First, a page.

off both rabbit and squirrel. That doesn’t seem to stem those
    populations. I am walking more to observe nature. I was
    rewarded one morning, a hawk swooped low. I stood still
    to watch it – thinking the bird of prey was looking for breakfast
    in the bush planted between the neighbors garage and front
    door. I was able to snap a grainy photo of the bird. There
    was a posted alert that I hadn’t viewed clearly until after I had
    enlarged the image and it made me chuckle, ”Home Security”


    The link has information on “Cooper’s Hawk”
    Diligent ‘Accipiter cooperii’?

    • Charli Mills

      Ha! Your question makes me laugh. I don’t know but they seem to notice and make light of it. When my middle child was young, she’d notice, too and would say, “Look a chicken!” We still tease each other this day when getting distracted — look a chicken! Silly. Love the humor that can happen even as we think we are being in serious form as an observer!

    • Charli Mills

      Ha, ha! Jurassic Park introduced us all to the idea of dinosuars being raptors, thus expressing Jack Horner’s theory about the evolution of birds! I can’t help but think of birds of prey as feathered dinos.

    • Charli Mills

      That makes me laugh to think you also sing Dead Chicken in the Middle of the Road in Australia! Ah, wildlife and roads have a tragic dynamic. I love that idea that women are raptors when they love a man!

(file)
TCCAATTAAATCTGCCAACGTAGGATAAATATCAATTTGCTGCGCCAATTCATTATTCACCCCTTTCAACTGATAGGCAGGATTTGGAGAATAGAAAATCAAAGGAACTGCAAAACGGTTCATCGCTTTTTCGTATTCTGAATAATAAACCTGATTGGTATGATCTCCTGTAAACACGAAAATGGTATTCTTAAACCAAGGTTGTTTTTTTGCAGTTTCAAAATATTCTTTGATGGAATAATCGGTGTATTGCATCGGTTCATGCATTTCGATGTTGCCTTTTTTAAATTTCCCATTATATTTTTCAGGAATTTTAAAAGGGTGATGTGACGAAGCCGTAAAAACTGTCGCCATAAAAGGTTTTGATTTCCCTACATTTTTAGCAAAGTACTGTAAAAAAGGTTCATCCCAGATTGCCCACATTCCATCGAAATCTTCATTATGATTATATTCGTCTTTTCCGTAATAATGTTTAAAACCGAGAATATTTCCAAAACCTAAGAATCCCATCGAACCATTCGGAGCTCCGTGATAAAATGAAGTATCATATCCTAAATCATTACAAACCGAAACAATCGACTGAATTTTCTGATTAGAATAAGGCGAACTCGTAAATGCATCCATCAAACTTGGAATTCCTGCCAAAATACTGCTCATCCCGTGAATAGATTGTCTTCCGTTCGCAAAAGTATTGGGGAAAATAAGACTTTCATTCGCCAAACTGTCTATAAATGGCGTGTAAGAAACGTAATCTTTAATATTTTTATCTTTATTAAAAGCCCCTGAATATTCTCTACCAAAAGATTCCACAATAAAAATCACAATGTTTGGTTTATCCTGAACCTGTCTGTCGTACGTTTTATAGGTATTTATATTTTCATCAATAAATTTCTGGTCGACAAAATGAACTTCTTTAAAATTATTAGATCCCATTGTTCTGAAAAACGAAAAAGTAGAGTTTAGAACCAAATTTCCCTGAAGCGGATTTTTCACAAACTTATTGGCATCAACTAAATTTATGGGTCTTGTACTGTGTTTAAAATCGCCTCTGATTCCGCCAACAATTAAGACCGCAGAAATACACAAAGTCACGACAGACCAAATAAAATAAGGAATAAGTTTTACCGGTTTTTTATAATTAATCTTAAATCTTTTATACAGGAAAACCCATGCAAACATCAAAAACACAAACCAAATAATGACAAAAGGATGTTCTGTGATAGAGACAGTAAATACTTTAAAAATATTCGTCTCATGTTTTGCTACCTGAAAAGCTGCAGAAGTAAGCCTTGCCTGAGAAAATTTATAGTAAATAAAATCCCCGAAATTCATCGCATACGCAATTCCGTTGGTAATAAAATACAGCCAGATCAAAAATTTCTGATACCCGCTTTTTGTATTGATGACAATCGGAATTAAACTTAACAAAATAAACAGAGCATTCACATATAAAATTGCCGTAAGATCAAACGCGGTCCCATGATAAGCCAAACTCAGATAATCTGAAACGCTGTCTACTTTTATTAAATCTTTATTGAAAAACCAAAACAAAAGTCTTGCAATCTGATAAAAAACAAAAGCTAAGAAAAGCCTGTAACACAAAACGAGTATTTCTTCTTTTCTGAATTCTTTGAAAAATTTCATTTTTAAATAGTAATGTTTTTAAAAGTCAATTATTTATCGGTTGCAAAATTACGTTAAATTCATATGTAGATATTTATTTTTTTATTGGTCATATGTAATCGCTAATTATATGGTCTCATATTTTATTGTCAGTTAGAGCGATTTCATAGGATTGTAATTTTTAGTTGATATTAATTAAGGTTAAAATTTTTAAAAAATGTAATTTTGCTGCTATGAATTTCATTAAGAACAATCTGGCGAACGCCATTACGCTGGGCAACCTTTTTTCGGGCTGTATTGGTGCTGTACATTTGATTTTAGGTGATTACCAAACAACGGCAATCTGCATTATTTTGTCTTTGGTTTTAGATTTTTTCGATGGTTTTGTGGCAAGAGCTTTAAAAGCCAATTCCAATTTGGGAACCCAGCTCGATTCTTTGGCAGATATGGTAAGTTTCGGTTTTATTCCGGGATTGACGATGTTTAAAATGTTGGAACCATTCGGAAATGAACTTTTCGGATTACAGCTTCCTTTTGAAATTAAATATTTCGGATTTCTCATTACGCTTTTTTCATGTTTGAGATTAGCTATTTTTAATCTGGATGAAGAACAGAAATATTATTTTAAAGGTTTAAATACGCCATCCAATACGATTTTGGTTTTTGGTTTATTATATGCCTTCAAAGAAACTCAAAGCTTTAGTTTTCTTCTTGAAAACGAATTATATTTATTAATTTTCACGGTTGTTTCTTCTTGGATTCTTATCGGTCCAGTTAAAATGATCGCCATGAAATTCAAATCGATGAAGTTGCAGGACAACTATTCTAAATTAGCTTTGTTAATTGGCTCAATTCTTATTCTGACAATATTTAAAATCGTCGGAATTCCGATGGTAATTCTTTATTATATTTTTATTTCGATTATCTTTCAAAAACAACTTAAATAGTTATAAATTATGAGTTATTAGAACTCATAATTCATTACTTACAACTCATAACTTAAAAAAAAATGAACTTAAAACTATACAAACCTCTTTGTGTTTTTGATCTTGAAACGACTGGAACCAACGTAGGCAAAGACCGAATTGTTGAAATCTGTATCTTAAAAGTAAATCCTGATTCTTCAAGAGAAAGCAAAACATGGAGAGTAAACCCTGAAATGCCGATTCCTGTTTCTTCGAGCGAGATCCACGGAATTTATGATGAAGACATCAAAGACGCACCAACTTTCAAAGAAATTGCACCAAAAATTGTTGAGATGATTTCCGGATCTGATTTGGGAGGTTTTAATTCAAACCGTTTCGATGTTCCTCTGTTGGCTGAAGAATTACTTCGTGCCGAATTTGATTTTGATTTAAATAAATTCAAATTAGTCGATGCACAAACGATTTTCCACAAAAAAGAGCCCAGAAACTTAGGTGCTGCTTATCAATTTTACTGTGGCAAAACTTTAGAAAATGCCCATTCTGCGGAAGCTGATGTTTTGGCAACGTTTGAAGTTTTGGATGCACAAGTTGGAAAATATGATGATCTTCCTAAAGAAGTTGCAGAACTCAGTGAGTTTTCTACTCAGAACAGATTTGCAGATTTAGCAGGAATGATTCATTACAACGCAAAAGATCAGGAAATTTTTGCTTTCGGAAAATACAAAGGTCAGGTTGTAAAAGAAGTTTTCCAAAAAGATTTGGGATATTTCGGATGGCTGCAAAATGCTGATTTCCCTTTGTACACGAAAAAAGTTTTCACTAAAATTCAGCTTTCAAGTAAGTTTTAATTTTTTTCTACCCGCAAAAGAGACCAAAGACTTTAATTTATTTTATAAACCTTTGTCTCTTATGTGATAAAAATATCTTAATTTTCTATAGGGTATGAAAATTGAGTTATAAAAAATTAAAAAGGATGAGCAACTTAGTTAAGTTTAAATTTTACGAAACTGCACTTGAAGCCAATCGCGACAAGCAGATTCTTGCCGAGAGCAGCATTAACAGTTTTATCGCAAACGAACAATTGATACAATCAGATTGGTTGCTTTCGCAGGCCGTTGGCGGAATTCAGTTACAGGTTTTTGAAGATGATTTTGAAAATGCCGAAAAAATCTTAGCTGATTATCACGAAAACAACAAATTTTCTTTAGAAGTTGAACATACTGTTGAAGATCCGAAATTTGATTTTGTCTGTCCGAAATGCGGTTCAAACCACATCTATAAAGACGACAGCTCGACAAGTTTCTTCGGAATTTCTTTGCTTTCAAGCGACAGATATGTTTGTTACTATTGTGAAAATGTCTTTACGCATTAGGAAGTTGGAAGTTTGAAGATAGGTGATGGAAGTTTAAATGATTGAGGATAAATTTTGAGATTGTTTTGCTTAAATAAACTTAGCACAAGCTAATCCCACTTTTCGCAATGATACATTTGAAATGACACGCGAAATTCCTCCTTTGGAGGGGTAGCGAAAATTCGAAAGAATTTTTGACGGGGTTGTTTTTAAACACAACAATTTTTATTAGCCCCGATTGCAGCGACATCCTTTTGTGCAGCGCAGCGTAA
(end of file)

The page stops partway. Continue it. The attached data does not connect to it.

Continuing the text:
10. Joe Owens

    Hello Charli! I was so happy to see the word EXTENDED added to last week’s challenge. As is often the case the busyness of the week precluded me from getting my entry in by the Tuesday deadline and I so wanted to join the fun. Now I can.

    Here is my first try: https://fictionplayground.wordpress.com/2016/10/28/the-battle-of-the-old-birds/ I look forward to reading and getting to know each of you members of the Congress of Rough Riders Keep up the high quality work!

    • Charli Mills

      Hi Joe! So good to see you at the ranch! These prompts will be more regular and responsive on my part now that I finally have an office and home once again. We look forward to getting to know you, too! I hope you find the 99 words both a fun and quick challenge to take a busyness break. 🙂

  11. Norah

    Hi Charli,
    I’m so pleased I popped back for a look. I didn’t receive notice of the update in my inbox and was wondering what was going on.